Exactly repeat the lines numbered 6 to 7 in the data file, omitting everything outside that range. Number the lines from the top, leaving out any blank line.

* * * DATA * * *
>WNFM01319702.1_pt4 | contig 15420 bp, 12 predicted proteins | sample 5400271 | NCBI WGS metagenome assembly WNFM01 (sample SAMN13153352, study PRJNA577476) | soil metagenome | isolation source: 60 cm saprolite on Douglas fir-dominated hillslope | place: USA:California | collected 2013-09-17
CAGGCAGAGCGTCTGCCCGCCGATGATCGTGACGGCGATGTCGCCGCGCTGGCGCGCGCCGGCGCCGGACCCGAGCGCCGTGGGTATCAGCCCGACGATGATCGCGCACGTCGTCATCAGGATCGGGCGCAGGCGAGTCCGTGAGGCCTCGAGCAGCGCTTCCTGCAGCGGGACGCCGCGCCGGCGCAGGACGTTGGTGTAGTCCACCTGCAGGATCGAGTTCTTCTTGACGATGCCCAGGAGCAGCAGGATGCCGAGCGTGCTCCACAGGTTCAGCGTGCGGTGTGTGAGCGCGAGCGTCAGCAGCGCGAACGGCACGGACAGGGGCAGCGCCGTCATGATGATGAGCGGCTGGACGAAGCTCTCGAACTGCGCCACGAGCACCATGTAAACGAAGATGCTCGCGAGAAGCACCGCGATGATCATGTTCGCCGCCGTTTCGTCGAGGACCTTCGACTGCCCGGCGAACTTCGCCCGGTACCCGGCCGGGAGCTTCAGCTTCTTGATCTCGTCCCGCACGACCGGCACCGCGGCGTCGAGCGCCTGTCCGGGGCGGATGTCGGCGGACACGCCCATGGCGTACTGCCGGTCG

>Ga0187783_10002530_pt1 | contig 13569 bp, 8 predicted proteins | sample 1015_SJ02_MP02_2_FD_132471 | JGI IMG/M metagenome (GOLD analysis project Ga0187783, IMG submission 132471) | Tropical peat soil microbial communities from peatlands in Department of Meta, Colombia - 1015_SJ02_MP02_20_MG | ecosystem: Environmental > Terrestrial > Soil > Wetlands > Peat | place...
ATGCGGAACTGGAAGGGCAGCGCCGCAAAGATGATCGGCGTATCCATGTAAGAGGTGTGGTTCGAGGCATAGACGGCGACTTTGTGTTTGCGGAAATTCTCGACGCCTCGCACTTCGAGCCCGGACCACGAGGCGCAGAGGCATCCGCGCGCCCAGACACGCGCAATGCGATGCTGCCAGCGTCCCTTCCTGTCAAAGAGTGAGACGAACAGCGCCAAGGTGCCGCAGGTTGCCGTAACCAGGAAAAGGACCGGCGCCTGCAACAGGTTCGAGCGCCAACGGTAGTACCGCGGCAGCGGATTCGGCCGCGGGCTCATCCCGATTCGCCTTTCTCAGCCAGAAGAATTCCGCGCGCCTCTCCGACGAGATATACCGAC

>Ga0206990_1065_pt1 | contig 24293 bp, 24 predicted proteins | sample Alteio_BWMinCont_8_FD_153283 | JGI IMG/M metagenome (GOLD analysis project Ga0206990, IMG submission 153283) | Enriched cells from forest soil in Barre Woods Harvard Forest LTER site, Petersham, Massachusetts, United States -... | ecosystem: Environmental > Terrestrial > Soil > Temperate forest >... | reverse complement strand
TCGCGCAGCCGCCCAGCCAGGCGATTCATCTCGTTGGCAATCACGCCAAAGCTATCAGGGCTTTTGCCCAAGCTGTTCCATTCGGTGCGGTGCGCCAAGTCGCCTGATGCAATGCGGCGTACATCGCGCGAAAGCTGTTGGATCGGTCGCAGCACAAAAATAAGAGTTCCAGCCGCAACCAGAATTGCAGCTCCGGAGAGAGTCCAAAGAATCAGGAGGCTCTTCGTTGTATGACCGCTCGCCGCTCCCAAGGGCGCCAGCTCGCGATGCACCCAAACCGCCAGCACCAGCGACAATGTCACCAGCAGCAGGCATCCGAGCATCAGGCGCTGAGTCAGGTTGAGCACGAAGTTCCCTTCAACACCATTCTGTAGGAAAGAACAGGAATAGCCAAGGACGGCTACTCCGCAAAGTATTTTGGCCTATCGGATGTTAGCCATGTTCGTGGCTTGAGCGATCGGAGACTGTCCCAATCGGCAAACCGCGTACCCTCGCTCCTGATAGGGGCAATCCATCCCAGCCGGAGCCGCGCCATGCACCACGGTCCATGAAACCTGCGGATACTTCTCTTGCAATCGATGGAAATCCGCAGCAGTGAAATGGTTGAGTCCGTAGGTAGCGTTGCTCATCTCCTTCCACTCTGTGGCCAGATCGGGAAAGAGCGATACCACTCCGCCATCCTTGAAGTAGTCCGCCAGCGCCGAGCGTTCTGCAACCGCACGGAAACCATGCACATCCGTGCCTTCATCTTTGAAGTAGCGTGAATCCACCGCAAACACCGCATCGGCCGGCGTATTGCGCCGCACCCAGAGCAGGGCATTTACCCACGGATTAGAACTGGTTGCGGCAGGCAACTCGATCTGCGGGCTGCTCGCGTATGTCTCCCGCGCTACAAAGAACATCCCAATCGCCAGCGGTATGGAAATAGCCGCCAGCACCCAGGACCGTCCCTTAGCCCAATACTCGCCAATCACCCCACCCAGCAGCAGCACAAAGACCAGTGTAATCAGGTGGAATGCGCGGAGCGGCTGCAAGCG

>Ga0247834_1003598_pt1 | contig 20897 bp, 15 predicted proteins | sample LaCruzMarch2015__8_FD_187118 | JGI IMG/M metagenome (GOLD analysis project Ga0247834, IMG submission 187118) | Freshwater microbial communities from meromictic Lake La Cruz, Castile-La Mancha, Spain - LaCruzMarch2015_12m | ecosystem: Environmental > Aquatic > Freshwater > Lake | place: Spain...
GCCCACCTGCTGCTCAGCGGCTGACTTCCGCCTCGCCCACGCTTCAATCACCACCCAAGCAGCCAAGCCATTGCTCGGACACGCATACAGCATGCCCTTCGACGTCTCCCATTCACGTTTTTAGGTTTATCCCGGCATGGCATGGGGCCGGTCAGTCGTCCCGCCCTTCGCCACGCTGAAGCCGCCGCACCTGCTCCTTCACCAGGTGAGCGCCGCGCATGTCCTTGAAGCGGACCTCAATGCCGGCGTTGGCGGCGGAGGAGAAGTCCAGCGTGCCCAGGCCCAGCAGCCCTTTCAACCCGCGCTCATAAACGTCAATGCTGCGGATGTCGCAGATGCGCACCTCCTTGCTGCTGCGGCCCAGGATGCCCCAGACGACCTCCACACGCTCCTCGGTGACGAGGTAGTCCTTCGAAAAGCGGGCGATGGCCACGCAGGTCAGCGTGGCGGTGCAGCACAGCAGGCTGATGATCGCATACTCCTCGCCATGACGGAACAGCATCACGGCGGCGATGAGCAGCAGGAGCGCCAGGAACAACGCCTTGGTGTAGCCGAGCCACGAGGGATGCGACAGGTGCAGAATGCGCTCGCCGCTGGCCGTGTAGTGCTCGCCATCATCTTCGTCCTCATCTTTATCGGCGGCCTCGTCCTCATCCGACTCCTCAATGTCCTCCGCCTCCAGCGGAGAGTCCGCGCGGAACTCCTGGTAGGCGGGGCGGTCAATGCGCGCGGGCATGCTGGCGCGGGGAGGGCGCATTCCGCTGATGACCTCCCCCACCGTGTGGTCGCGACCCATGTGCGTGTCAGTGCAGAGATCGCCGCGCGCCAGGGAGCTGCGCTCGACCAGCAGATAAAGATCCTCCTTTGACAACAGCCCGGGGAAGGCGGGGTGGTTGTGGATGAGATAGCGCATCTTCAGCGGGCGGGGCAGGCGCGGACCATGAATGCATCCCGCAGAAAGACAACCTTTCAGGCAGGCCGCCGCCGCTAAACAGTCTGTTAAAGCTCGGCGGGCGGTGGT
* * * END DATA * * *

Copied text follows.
TCGCGCAGCCGCCCAGCCAGGCGATTCATCTCGTTGGCAATCACGCCAAAGCTATCAGGGCTTTTGCCCAAGCTGTTCCATTCGGTGCGGTGCGCCAAGTCGCCTGATGCAATGCGGCGTACATCGCGCGAAAGCTGTTGGATCGGTCGCAGCACAAAAATAAGAGTTCCAGCCGCAACCAGAATTGCAGCTCCGGAGAGAGTCCAAAGAATCAGGAGGCTCTTCGTTGTATGACCGCTCGCCGCTCCCAAGGGCGCCAGCTCGCGATGCACCCAAACCGCCAGCACCAGCGACAATGTCACCAGCAGCAGGCATCCGAGCATCAGGCGCTGAGTCAGGTTGAGCACGAAGTTCCCTTCAACACCATTCTGTAGGAAAGAACAGGAATAGCCAAGGACGGCTACTCCGCAAAGTATTTTGGCCTATCGGATGTTAGCCATGTTCGTGGCTTGAGCGATCGGAGACTGTCCCAATCGGCAAACCGCGTACCCTCGCTCCTGATAGGGGCAATCCATCCCAGCCGGAGCCGCGCCATGCACCACGGTCCATGAAACCTGCGGATACTTCTCTTGCAATCGATGGAAATCCGCAGCAGTGAAATGGTTGAGTCCGTAGGTAGCGTTGCTCATCTCCTTCCACTCTGTGGCCAGATCGGGAAAGAGCGATACCACTCCGCCATCCTTGAAGTAGTCCGCCAGCGCCGAGCGTTCTGCAACCGCACGGAAACCATGCACATCCGTGCCTTCATCTTTGAAGTAGCGTGAATCCACCGCAAACACCGCATCGGCCGGCGTATTGCGCCGCACCCAGAGCAGGGCATTTACCCACGGATTAGAACTGGTTGCGGCAGGCAACTCGATCTGCGGGCTGCTCGCGTATGTCTCCCGCGCTACAAAGAACATCCCAATCGCCAGCGGTATGGAAATAGCCGCCAGCACCCAGGACCGTCCCTTAGCCCAATACTCGCCAATCACCCCACCCAGCAGCAGCACAAAGACCAGTGTAATCAGGTGGAATGCGCGGAGCGGCTGCAAGCG

>Ga0247834_1003598_pt1 | contig 20897 bp, 15 predicted proteins | sample LaCruzMarch2015__8_FD_187118 | JGI IMG/M metagenome (GOLD analysis project Ga0247834, IMG submission 187118) | Freshwater microbial communities from meromictic Lake La Cruz, Castile-La Mancha, Spain - LaCruzMarch2015_12m | ecosystem: Environmental > Aquatic > Freshwater > Lake | place: Spain...